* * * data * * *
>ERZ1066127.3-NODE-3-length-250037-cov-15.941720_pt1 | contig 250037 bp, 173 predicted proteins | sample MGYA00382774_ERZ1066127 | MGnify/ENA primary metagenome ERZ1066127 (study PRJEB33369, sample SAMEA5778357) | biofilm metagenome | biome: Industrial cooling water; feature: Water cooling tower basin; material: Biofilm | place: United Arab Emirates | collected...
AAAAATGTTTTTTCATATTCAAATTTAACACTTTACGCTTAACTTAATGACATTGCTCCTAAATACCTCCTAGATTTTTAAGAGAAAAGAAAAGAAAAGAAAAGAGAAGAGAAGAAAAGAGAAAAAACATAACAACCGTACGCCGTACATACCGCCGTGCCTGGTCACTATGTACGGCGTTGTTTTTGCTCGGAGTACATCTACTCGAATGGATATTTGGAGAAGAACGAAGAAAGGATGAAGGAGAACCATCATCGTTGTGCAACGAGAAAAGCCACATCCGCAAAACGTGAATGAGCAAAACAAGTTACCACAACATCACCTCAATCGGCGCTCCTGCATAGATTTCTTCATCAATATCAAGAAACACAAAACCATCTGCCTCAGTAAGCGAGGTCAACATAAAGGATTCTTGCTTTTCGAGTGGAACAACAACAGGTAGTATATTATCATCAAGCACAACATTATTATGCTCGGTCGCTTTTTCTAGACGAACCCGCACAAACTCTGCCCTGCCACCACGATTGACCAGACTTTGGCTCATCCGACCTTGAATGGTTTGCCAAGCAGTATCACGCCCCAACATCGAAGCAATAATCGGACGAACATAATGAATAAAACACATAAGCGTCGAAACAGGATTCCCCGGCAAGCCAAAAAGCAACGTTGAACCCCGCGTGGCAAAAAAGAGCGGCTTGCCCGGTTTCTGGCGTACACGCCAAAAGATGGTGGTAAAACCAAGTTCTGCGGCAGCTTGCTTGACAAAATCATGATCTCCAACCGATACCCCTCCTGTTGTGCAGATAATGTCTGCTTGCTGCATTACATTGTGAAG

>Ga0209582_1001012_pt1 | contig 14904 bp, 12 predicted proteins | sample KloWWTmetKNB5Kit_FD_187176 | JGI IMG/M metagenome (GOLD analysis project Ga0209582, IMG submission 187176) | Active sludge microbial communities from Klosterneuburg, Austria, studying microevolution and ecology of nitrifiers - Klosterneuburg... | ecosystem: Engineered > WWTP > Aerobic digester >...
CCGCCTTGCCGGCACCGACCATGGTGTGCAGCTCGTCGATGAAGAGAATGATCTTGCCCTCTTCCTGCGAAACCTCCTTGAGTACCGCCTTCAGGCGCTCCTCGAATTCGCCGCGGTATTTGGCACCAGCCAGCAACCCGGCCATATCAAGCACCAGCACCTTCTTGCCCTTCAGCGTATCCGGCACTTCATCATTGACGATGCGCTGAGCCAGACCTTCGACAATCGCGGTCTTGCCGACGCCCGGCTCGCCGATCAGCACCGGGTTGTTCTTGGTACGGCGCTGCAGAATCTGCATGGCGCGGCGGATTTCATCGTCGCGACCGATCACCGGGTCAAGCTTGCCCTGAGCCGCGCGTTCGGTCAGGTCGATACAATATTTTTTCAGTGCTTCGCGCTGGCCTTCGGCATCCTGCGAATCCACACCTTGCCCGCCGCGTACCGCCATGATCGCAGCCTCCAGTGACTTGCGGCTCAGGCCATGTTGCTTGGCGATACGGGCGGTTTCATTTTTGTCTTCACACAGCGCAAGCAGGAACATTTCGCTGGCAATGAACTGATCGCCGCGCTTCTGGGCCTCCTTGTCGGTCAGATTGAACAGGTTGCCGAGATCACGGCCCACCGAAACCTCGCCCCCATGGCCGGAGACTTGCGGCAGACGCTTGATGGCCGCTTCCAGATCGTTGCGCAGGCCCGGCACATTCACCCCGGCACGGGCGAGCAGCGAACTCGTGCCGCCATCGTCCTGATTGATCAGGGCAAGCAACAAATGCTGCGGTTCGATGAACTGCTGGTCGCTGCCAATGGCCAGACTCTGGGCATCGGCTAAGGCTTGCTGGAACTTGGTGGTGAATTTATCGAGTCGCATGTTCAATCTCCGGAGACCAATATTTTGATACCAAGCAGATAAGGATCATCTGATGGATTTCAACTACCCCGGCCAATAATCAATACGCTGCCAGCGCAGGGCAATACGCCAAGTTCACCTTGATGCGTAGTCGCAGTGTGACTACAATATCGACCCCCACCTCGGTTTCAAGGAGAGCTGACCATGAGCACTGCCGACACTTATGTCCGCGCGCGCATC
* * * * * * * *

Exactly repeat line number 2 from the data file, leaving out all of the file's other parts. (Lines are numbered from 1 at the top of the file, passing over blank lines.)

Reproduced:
AAAAATGTTTTTTCATATTCAAATTTAACACTTTACGCTTAACTTAATGACATTGCTCCTAAATACCTCCTAGATTTTTAAGAGAAAAGAAAAGAAAAGAAAAGAGAAGAGAAGAAAAGAGAAAAAACATAACAACCGTACGCCGTACATACCGCCGTGCCTGGTCACTATGTACGGCGTTGTTTTTGCTCGGAGTACATCTACTCGAATGGATATTTGGAGAAGAACGAAGAAAGGATGAAGGAGAACCATCATCGTTGTGCAACGAGAAAAGCCACATCCGCAAAACGTGAATGAGCAAAACAAGTTACCACAACATCACCTCAATCGGCGCTCCTGCATAGATTTCTTCATCAATATCAAGAAACACAAAACCATCTGCCTCAGTAAGCGAGGTCAACATAAAGGATTCTTGCTTTTCGAGTGGAACAACAACAGGTAGTATATTATCATCAAGCACAACATTATTATGCTCGGTCGCTTTTTCTAGACGAACCCGCACAAACTCTGCCCTGCCACCACGATTGACCAGACTTTGGCTCATCCGACCTTGAATGGTTTGCCAAGCAGTATCACGCCCCAACATCGAAGCAATAATCGGACGAACATAATGAATAAAACACATAAGCGTCGAAACAGGATTCCCCGGCAAGCCAAAAAGCAACGTTGAACCCCGCGTGGCAAAAAAGAGCGGCTTGCCCGGTTTCTGGCGTACACGCCAAAAGATGGTGGTAAAACCAAGTTCTGCGGCAGCTTGCTTGACAAAATCATGATCTCCAACCGATACCCCTCCTGTTGTGCAGATAATGTCTGCTTGCTGCATTACATTGTGAAG